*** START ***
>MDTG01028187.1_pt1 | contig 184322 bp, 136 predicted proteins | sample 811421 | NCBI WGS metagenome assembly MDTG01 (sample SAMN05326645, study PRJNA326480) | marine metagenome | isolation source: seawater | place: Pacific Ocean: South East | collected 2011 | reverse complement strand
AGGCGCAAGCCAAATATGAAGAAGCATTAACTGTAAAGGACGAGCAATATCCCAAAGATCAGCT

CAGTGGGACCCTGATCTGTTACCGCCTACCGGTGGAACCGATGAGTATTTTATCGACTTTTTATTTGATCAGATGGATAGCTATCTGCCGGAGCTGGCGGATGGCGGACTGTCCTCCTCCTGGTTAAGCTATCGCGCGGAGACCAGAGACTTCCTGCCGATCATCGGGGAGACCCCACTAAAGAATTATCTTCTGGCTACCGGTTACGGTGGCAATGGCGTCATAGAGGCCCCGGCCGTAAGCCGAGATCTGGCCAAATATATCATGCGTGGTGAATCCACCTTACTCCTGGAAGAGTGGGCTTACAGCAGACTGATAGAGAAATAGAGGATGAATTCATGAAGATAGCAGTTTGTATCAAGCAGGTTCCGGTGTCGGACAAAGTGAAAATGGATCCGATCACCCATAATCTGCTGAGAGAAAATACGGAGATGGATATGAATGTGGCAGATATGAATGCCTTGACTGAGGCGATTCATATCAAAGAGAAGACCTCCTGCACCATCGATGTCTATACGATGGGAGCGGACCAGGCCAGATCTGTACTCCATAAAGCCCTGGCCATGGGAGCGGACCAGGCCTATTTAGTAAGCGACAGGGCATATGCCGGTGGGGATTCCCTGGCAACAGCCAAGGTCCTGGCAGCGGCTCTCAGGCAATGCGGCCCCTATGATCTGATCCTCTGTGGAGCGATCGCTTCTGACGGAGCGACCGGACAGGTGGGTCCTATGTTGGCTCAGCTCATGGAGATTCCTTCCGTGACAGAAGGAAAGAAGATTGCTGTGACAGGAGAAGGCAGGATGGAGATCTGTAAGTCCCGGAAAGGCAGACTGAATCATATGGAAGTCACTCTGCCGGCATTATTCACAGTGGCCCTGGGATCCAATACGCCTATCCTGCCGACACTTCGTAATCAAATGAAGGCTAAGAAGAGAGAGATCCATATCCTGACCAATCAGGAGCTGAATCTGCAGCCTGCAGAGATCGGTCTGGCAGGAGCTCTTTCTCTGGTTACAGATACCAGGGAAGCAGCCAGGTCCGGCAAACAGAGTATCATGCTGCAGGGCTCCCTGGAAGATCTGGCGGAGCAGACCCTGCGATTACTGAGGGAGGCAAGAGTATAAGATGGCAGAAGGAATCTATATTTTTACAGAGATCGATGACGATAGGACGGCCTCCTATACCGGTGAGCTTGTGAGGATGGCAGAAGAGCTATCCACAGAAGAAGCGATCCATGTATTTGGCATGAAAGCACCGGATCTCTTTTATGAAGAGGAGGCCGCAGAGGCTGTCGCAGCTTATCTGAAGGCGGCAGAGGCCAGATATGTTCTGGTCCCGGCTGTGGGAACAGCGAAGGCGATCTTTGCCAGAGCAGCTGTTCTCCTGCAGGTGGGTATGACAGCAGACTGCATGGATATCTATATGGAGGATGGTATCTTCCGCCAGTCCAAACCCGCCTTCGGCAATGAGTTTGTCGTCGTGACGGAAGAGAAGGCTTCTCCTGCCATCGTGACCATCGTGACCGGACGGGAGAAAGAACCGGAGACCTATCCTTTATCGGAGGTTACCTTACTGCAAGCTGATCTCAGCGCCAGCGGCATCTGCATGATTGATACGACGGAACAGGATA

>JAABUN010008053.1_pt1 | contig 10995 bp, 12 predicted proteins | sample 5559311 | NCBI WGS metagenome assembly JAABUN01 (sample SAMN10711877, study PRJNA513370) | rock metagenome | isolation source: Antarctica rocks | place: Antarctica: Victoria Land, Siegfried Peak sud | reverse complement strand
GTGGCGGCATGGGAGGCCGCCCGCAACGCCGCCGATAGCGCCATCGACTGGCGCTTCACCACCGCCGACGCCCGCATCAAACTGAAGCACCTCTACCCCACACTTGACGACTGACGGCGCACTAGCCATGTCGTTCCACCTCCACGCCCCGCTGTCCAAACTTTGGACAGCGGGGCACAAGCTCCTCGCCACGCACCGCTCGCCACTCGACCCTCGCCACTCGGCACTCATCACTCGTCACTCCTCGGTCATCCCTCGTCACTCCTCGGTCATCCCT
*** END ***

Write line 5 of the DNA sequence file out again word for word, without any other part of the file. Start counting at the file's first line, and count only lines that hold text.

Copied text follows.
GTGGCGGCATGGGAGGCCGCCCGCAACGCCGCCGATAGCGCCATCGACTGGCGCTTCACCACCGCCGACGCCCGCATCAAACTGAAGCACCTCTACCCCACACTTGACGACTGACGGCGCACTAGCCATGTCGTTCCACCTCCACGCCCCGCTGTCCAAACTTTGGACAGCGGGGCACAAGCTCCTCGCCACGCACCGCTCGCCACTCGACCCTCGCCACTCGGCACTCATCACTCGTCACTCCTCGGTCATCCCTCGTCACTCCTCGGTCATCCCT